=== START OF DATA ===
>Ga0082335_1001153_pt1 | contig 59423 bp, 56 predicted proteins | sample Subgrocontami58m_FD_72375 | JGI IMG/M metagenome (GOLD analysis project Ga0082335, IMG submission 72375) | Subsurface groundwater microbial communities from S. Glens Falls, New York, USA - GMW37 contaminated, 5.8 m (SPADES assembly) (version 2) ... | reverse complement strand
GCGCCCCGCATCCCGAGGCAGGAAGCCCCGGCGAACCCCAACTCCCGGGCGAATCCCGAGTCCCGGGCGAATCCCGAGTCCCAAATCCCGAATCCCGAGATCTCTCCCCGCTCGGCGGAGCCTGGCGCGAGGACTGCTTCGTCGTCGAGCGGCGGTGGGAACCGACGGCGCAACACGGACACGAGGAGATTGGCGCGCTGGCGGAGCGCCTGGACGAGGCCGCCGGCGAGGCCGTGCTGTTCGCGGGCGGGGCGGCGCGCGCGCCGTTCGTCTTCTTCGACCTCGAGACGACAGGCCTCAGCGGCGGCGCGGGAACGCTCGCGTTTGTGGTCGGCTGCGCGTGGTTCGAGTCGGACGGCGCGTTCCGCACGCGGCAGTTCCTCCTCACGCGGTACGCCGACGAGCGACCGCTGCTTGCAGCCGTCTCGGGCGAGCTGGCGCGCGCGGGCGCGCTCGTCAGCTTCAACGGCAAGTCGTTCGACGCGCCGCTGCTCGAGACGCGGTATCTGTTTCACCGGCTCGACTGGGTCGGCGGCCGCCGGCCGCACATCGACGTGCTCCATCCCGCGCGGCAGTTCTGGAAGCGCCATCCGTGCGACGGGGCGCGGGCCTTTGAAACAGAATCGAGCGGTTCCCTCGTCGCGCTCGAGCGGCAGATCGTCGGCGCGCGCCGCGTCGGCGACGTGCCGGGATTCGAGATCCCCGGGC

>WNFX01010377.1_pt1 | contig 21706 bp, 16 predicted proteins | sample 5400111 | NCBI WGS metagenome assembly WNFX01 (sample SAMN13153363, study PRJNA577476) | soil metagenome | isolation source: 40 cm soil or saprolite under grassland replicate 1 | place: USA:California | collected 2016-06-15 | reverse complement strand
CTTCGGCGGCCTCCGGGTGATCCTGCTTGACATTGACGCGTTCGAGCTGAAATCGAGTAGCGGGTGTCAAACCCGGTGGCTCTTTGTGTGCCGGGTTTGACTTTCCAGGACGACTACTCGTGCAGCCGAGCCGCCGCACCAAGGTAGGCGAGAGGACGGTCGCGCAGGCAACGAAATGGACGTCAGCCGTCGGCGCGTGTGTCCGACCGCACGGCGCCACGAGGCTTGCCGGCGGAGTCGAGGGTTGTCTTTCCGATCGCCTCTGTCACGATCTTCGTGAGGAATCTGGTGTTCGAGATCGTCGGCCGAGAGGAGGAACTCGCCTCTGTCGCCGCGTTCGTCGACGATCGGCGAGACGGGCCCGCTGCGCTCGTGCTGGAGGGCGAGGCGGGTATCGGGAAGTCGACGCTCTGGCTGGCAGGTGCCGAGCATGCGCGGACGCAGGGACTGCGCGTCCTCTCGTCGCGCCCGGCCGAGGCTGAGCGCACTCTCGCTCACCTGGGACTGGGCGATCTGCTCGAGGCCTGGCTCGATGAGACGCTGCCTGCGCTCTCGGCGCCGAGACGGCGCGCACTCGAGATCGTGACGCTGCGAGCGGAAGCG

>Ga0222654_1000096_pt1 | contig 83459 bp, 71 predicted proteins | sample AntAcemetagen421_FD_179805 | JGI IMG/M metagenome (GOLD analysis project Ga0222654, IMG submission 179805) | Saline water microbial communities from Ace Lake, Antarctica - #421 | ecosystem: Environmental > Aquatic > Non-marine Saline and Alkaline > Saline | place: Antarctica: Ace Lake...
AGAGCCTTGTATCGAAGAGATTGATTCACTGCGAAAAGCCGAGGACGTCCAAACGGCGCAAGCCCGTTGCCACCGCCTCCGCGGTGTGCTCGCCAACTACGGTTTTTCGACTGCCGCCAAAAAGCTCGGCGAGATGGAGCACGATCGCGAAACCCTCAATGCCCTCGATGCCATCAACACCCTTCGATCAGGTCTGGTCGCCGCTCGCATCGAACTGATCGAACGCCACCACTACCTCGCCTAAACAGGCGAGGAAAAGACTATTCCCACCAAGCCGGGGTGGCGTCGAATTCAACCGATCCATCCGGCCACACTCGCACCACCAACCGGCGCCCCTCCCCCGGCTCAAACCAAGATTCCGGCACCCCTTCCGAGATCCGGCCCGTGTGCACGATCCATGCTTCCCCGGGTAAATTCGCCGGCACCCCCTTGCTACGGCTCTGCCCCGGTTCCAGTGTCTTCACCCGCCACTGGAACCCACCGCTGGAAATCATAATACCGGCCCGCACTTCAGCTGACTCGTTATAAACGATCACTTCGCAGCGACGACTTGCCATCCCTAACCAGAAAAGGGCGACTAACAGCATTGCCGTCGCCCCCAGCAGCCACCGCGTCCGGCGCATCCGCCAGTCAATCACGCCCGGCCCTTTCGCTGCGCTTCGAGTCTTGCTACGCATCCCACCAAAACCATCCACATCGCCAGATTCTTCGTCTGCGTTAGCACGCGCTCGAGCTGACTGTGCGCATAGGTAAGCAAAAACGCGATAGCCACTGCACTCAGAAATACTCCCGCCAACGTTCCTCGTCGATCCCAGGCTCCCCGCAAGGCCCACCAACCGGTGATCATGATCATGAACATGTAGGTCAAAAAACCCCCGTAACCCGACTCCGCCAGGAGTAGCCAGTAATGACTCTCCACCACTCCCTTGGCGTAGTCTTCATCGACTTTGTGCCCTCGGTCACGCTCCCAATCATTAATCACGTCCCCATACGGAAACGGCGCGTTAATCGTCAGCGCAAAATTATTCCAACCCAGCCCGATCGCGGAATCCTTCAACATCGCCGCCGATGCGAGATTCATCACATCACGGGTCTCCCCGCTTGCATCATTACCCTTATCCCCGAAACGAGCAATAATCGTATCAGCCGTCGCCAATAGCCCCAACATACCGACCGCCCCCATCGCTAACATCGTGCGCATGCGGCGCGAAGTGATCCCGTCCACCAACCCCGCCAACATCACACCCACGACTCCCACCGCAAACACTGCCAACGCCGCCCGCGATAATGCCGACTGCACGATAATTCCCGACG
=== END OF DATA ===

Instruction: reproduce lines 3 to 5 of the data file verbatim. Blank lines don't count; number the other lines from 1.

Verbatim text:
>WNFX01010377.1_pt1 | contig 21706 bp, 16 predicted proteins | sample 5400111 | NCBI WGS metagenome assembly WNFX01 (sample SAMN13153363, study PRJNA577476) | soil metagenome | isolation source: 40 cm soil or saprolite under grassland replicate 1 | place: USA:California | collected 2016-06-15 | reverse complement strand
CTTCGGCGGCCTCCGGGTGATCCTGCTTGACATTGACGCGTTCGAGCTGAAATCGAGTAGCGGGTGTCAAACCCGGTGGCTCTTTGTGTGCCGGGTTTGACTTTCCAGGACGACTACTCGTGCAGCCGAGCCGCCGCACCAAGGTAGGCGAGAGGACGGTCGCGCAGGCAACGAAATGGACGTCAGCCGTCGGCGCGTGTGTCCGACCGCACGGCGCCACGAGGCTTGCCGGCGGAGTCGAGGGTTGTCTTTCCGATCGCCTCTGTCACGATCTTCGTGAGGAATCTGGTGTTCGAGATCGTCGGCCGAGAGGAGGAACTCGCCTCTGTCGCCGCGTTCGTCGACGATCGGCGAGACGGGCCCGCTGCGCTCGTGCTGGAGGGCGAGGCGGGTATCGGGAAGTCGACGCTCTGGCTGGCAGGTGCCGAGCATGCGCGGACGCAGGGACTGCGCGTCCTCTCGTCGCGCCCGGCCGAGGCTGAGCGCACTCTCGCTCACCTGGGACTGGGCGATCTGCTCGAGGCCTGGCTCGATGAGACGCTGCCTGCGCTCTCGGCGCCGAGACGGCGCGCACTCGAGATCGTGACGCTGCGAGCGGAAGCG

>Ga0222654_1000096_pt1 | contig 83459 bp, 71 predicted proteins | sample AntAcemetagen421_FD_179805 | JGI IMG/M metagenome (GOLD analysis project Ga0222654, IMG submission 179805) | Saline water microbial communities from Ace Lake, Antarctica - #421 | ecosystem: Environmental > Aquatic > Non-marine Saline and Alkaline > Saline | place: Antarctica: Ace Lake...